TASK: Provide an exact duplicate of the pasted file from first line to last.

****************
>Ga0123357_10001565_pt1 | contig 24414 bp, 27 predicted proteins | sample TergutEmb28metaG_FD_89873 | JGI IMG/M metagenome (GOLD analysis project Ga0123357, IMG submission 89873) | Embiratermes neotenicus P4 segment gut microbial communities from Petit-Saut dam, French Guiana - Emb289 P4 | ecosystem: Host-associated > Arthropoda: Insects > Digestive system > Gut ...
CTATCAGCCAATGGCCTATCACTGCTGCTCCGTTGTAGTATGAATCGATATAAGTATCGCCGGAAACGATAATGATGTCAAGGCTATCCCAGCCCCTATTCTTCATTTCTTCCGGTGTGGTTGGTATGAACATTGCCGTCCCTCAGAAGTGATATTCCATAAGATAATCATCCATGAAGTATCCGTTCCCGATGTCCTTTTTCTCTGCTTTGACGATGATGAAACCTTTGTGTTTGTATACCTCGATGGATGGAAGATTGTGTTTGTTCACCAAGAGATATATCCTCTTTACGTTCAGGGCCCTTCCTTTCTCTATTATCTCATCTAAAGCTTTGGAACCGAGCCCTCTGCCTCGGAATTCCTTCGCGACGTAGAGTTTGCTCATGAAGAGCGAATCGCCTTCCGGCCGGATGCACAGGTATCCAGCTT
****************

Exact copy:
>Ga0123357_10001565_pt1 | contig 24414 bp, 27 predicted proteins | sample TergutEmb28metaG_FD_89873 | JGI IMG/M metagenome (GOLD analysis project Ga0123357, IMG submission 89873) | Embiratermes neotenicus P4 segment gut microbial communities from Petit-Saut dam, French Guiana - Emb289 P4 | ecosystem: Host-associated > Arthropoda: Insects > Digestive system > Gut ...
CTATCAGCCAATGGCCTATCACTGCTGCTCCGTTGTAGTATGAATCGATATAAGTATCGCCGGAAACGATAATGATGTCAAGGCTATCCCAGCCCCTATTCTTCATTTCTTCCGGTGTGGTTGGTATGAACATTGCCGTCCCTCAGAAGTGATATTCCATAAGATAATCATCCATGAAGTATCCGTTCCCGATGTCCTTTTTCTCTGCTTTGACGATGATGAAACCTTTGTGTTTGTATACCTCGATGGATGGAAGATTGTGTTTGTTCACCAAGAGATATATCCTCTTTACGTTCAGGGCCCTTCCTTTCTCTATTATCTCATCTAAAGCTTTGGAACCGAGCCCTCTGCCTCGGAATTCCTTCGCGACGTAGAGTTTGCTCATGAAGAGCGAATCGCCTTCCGGCCGGATGCACAGGTATCCAGCTT